Three is a Magic (Items) Number

Published 12/27/20

Attuning to the Magic

Gone are the days where players quest to find things to fill all 13 slots with gear. With the creation of Fifth Edition Dungeons and Dragons came a big change to the ever sought after magic items. Now the magic item is three, three that can be attuned to a character at one time.

What Does This Mean?

As written in the Dungeon Master's Guide and under the Basic Rules some magical items require the player to attune, or form a bond with the item, before they can be used. If an item needs attunement it will say so under the item description. Just like in the screen shot of the Instrument of Illusions from D&D Beyond, right after stating it is a wonderous item requires attunement will be stated in parenthesis. Sometimes the attunement requirement will also have a prerequisite of a certain class or creature type as well.

That doesn’t mean you can’t have more than three, only that three can be active at once. I have had players with two cloaks that needed attunement and during rest periods they would tell me which cloak they would attune to during that time.

Attuned or Not Attuned?

If you have an item that requires attunement and you do not do the proper time needed to bond with said equipment, your character only gains the nonmagical benefits. That means if you have a really cool Holy Avenger Longsword and forget to attune when you come to battle it acts like a plain longsword. Usually a short rest is required for the attunement process to be complete, which can be a great opportunity for potential role play. DM's can encourage players to act out them trying out the new magical weapon, putting on a fashion show to see how new cloaks or armor looks, etc. rather than a player saying that they sat with it for a short rest and they're attuned.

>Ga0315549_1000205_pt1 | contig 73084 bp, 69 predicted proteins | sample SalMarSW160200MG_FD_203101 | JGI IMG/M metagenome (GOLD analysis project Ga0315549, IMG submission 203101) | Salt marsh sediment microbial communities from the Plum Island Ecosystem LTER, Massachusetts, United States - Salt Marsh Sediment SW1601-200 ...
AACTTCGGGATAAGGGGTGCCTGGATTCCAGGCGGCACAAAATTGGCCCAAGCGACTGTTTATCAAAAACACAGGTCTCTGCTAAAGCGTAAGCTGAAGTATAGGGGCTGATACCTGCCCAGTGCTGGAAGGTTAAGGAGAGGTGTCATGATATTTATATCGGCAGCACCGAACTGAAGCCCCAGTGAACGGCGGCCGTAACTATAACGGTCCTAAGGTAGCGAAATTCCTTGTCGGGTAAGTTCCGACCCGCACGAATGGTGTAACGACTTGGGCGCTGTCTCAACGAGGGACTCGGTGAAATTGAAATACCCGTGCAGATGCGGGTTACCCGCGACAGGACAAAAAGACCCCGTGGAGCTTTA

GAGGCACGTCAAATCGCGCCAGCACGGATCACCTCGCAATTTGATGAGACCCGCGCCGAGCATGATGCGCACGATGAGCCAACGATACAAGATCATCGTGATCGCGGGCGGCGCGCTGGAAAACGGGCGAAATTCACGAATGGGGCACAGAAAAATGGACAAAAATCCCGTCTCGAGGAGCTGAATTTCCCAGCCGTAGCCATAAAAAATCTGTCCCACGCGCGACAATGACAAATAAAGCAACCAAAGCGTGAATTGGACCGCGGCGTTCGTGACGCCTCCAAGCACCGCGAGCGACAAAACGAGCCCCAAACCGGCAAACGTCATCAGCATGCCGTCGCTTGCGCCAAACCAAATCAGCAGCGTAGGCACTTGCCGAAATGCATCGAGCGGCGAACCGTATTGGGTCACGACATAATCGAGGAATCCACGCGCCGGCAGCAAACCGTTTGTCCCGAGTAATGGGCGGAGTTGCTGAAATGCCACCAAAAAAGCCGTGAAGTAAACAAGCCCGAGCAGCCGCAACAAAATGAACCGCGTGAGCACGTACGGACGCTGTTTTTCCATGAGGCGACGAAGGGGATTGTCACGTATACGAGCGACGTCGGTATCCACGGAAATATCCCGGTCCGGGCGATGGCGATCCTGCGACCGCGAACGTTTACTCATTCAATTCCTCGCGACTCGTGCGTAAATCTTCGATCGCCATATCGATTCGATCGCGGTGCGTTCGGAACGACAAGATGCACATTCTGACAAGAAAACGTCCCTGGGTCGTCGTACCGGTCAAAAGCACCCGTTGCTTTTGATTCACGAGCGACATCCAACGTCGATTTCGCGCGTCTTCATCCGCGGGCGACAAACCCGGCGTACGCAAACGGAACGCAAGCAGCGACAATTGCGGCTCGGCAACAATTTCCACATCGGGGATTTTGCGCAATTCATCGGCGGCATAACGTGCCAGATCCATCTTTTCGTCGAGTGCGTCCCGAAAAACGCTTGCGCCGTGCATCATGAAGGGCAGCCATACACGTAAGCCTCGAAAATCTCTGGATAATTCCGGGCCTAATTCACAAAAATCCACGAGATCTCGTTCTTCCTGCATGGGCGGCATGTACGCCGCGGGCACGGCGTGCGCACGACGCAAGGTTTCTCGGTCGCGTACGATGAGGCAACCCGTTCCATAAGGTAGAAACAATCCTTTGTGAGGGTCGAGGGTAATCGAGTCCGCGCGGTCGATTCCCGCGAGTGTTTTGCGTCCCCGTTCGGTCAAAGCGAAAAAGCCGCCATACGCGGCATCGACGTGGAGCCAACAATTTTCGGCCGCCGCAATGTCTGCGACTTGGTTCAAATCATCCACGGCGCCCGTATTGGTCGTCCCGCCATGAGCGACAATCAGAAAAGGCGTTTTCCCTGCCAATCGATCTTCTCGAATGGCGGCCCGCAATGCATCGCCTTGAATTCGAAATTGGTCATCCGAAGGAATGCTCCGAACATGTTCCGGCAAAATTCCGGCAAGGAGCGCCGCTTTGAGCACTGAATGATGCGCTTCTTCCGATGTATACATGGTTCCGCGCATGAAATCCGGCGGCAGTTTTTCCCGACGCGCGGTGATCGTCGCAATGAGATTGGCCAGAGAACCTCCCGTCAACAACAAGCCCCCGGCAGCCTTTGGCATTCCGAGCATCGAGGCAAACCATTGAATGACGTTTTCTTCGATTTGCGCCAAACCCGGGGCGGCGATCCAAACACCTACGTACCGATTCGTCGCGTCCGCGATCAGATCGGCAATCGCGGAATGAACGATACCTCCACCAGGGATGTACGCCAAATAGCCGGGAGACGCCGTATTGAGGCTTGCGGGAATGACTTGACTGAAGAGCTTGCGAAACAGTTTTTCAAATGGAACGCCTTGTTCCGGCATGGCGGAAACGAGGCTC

There are ways to become unattuned to things as well. Rules as written state: "A creature’s attunement to an item ends if the creature no longer satisfies the prerequisites for attunement, if the item has been more than 100 feet away for at least 24 hours, if the creature dies, or if another creature attunes to the item. A creature can also voluntarily end attunement by spending another short rest focused on the item, unless the item is cursed. " Read more rules as written in your Wizards of the Coast Manual or on D&D Beyond.

What I love about this rule as written is the section of the player dying. Players don't always realize that once their player goes down, their attunements end, making it even more of a deterrent for players to not go straight back to the front lines after such a traumatic event.

In Conclusion

After some consideration I really enjoy the fact that there are only three attunements for each player available. At my tables I see a lot more sharing of magic items, and being overall more grateful when things show up in game. Magic is supposed to be special, which is lost in fantasy game. This rule brings back the awe that comes with discovering something cool, and having the true conversation between players of who needs this item/would most benefit from it. There is less power grabbing with three attunement item slots and I don't see players trying to stockpile as many magical items as they can.

As a DM I have been able to see players grow and see the true potential of different classes because they are no longer focused on what magic items they have to fix all their problems. Granted, there are a lot of magical items available that do not require attunement, and shops still sell scroll/potions to help non casters. Over all the table has done well with this new rule with Fifth Edition.